Because polygons can have sharp corners, the experimental `polysmooth()` function attempts to insert arcs at the corners and draw the result.

The original polygon is shown in red; the smoothed polygon is shown on top:

``````tiles = Tiler(600, 250, 1, 5, margin=10)
for (pos, n) in tiles
p = star(pos, tiles.tilewidth/2 - 2, 5, 0.3, 0, vertices=true)
setdash("dot")
sethue("red")
prettypoly(p, close=true, :stroke)
setdash("solid")
sethue("black")
polysmooth(p, n * 2, :fill)
end`````` The final polygon shows that you can get unexpected results if you attempt to smooth corners by more than the possible amount. The `debug=true` option draws the circles if you want to find out what's going wrong, or if you want to explore the effect in more detail.

``````p = star(O, 60, 5, 0.35, 0, vertices=true)
setdash("dot")
sethue("red")
prettypoly(p, close=true, :stroke)
setdash("solid")
sethue("black")
polysmooth(p, 40, :fill, debug=true)`````` ``polysmooth(points, radius, action=:action; debug=false)``

Make a closed path from the `points` and round the corners by making them arcs with the given radius. Execute the action when finished.

The arcs are sometimes different sizes: if the given radius is bigger than the length of the shortest side, the arc can't be drawn at its full radius and is therefore drawn as large as possible (as large as the shortest side allows).

The `debug` option also draws the construction circles at each corner.

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### Offsetting polygons

The experimental `offsetpoly()` function constructs an outline polygon outside or inside an existing polygon. In the following example, the dotted red polygon is the original, the black polygons have positive offsets and surround the original, the cyan polygons have negative offsets and run inside the original. Use `poly()` to draw the result returned by `offsetpoly()`.

``````p = star(O, 45, 5, 0.5, 0, vertices=true)
sethue("red")
setdash("dot")
poly(p, :stroke, close=true)
setdash("solid")
sethue("black")

poly(offsetpoly(p, 20), :stroke, close=true)
poly(offsetpoly(p, 25), :stroke, close=true)
poly(offsetpoly(p, 30), :stroke, close=true)
poly(offsetpoly(p, 35), :stroke, close=true)

sethue("darkcyan")

poly(offsetpoly(p, -10), :stroke, close=true)
poly(offsetpoly(p, -15), :stroke, close=true)
poly(offsetpoly(p, -20), :stroke, close=true)`````` The function is intended for simple cases, and it can go wrong if pushed too far. Sometimes the offset distances can be larger than the polygon segments, and things will start to go wrong. In this example, the offset goes so far negative that the polygon overshoots the origin, becomes inverted and starts getting larger again. ``offsetpoly(path::AbstractArray{Point, 1}, d)``

Return a polygon that is offset from a polygon by `d` units.

The incoming set of points `path` is treated as a polygon, and another set of points is created, which form a polygon lying `d` units away from the source poly.

Polygon offsetting is a topic on which people have written PhD theses and published academic papers, so this short brain-dead routine will give good results for simple polygons up to a point (!). There are a number of issues to be aware of:

• very short lines tend to make the algorithm 'flip' and produce larger lines

• small polygons that are counterclockwise and larger offsets may make the new polygon appear the wrong side of the original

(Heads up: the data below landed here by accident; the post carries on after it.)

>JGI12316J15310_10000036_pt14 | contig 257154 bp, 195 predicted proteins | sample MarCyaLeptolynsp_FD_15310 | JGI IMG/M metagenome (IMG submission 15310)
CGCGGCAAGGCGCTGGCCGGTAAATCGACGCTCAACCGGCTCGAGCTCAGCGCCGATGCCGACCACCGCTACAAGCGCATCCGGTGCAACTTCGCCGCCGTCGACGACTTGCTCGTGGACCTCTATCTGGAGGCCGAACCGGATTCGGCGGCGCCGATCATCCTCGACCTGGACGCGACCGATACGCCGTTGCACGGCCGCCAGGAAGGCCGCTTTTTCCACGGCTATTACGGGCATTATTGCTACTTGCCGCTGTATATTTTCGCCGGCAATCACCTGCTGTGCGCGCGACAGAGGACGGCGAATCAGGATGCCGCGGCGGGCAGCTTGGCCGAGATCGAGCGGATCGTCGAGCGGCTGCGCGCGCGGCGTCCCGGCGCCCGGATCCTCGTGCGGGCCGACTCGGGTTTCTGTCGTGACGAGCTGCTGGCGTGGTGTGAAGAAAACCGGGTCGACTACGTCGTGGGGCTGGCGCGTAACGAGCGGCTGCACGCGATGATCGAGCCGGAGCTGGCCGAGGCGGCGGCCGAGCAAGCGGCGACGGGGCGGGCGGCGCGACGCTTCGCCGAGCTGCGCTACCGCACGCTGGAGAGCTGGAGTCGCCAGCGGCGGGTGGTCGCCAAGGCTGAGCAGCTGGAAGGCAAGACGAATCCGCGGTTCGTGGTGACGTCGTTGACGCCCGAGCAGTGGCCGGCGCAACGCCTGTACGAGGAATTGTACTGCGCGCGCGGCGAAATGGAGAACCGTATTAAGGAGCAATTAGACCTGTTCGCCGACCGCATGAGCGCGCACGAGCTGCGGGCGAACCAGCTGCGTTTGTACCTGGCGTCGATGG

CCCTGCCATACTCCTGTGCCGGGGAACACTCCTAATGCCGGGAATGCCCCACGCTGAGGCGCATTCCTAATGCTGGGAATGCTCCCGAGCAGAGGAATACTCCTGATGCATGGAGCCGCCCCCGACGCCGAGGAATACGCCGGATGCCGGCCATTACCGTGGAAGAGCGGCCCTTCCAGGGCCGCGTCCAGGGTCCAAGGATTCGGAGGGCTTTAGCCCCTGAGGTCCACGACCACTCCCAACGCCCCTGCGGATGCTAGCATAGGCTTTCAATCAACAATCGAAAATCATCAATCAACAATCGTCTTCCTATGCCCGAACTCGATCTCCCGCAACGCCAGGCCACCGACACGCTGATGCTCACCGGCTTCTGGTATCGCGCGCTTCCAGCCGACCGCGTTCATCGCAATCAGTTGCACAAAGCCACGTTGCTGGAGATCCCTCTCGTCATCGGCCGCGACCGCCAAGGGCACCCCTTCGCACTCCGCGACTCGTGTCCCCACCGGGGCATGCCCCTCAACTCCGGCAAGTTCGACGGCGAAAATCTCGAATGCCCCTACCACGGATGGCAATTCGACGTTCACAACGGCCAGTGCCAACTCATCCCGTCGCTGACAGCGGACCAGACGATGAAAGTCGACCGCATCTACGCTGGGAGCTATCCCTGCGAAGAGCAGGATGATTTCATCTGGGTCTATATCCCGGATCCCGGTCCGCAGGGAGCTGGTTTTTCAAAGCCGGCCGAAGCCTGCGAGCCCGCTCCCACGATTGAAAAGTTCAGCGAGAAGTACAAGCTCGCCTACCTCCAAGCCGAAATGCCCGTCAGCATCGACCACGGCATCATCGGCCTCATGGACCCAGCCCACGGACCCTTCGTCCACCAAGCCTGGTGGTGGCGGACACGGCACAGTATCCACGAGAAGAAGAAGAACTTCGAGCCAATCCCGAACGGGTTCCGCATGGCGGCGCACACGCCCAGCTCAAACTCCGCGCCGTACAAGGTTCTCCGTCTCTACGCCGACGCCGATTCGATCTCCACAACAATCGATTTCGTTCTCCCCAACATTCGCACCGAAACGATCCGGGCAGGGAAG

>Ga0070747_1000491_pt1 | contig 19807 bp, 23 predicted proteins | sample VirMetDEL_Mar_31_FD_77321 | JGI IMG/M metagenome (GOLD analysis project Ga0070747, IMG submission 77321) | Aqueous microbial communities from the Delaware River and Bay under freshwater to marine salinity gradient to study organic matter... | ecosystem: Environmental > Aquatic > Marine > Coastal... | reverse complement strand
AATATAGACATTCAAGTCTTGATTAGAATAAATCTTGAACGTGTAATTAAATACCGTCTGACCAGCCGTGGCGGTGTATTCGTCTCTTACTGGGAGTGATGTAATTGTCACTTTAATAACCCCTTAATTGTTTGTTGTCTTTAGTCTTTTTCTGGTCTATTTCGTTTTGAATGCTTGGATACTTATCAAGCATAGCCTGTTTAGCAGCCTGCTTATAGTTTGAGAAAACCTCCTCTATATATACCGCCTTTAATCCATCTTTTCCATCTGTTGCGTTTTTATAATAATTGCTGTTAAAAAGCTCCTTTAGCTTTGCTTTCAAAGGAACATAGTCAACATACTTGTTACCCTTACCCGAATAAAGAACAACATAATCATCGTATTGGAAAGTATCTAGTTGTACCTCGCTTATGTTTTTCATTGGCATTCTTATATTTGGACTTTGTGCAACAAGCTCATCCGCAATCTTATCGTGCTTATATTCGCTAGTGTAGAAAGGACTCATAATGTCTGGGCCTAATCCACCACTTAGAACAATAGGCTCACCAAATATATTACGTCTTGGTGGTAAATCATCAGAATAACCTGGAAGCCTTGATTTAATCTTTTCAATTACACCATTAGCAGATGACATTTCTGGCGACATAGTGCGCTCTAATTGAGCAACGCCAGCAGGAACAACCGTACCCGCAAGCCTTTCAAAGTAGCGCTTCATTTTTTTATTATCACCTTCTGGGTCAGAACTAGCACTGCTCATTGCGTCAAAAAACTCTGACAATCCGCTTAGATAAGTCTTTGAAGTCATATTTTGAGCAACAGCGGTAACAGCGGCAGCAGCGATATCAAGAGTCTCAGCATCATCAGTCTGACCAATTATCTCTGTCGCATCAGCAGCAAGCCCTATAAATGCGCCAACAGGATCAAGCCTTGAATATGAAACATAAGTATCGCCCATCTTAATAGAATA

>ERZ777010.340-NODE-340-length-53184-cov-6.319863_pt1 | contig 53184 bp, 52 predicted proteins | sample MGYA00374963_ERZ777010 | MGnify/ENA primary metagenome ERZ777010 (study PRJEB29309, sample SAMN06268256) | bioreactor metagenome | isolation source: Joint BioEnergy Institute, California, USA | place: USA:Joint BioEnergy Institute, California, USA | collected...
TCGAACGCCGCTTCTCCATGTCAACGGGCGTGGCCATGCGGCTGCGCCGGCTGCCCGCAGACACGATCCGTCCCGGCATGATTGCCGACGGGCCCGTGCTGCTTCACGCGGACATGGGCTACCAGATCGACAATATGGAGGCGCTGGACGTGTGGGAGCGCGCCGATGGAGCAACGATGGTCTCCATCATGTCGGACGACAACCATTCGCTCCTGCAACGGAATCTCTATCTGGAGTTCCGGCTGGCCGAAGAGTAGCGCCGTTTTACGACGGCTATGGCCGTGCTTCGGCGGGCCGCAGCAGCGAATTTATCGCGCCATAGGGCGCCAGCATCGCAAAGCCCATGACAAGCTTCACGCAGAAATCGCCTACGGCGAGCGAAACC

• very sharp vertices will produce even sharper offsets, as the calculated intersection point veers off to infinity

• duplicated adjacent points might cause the routine to scratch its head and wonder how to draw a line parallel to them

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### Fitting splines

The experimental `polyfit()` function constructs a B-spline that follows the points approximately.

``````pts = [Point(x, rand(-100:100)) for x in -280:30:280]
setopacity(0.7)
sethue("red")
prettypoly(pts, :none, () -> circle(O, 5, :fill))
sethue("darkmagenta")
poly(polyfit(pts, 200), :stroke)`````` ``polyfit(plist::AbstractArray, npoints=30)``

Build a polygon that constructs a B-spine approximation to it. The resulting list of points makes a smooth path that runs between the first and last points.

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## Converting paths to polygons

You can convert the current path to an array of polygons, using `pathtopoly()`.

In the next example, the path consists of a number of paths, some of which are subpaths, which form the holes.

``````textpath("get polygons from paths")
plist = pathtopoly()
for (n, pgon) in enumerate(plist)
randomhue()
prettypoly(pgon, :stroke, close=true)
gsave()
translate(0, 100)
poly(polysortbyangle(pgon, polycentroid(pgon)), :stroke, close=true)
grestore()
end`````` The `pathtopoly()` function calls `getpathflat()` to convert the current path to an array of polygons, with each curved section flattened to line segments.

The `getpath()` function gets the current path as an array of elements, lines, and unflattened curves.

``pathtopoly()``

Convert the current path to an array of polygons.

Returns an array of polygons.

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``getpath()``

Get the current path and return a CairoPath object, which is an array of `element_type` and `points` objects. With the results you can step through and examine each entry:

``````o = getpath()
for e in o
if e.element_type == Cairo.CAIRO_PATH_MOVE_TO
(x, y) = e.points
move(x, y)
elseif e.element_type == Cairo.CAIRO_PATH_LINE_TO
(x, y) = e.points
# straight lines
line(x, y)
strokepath()
circle(x, y, 1, :stroke)
elseif e.element_type == Cairo.CAIRO_PATH_CURVE_TO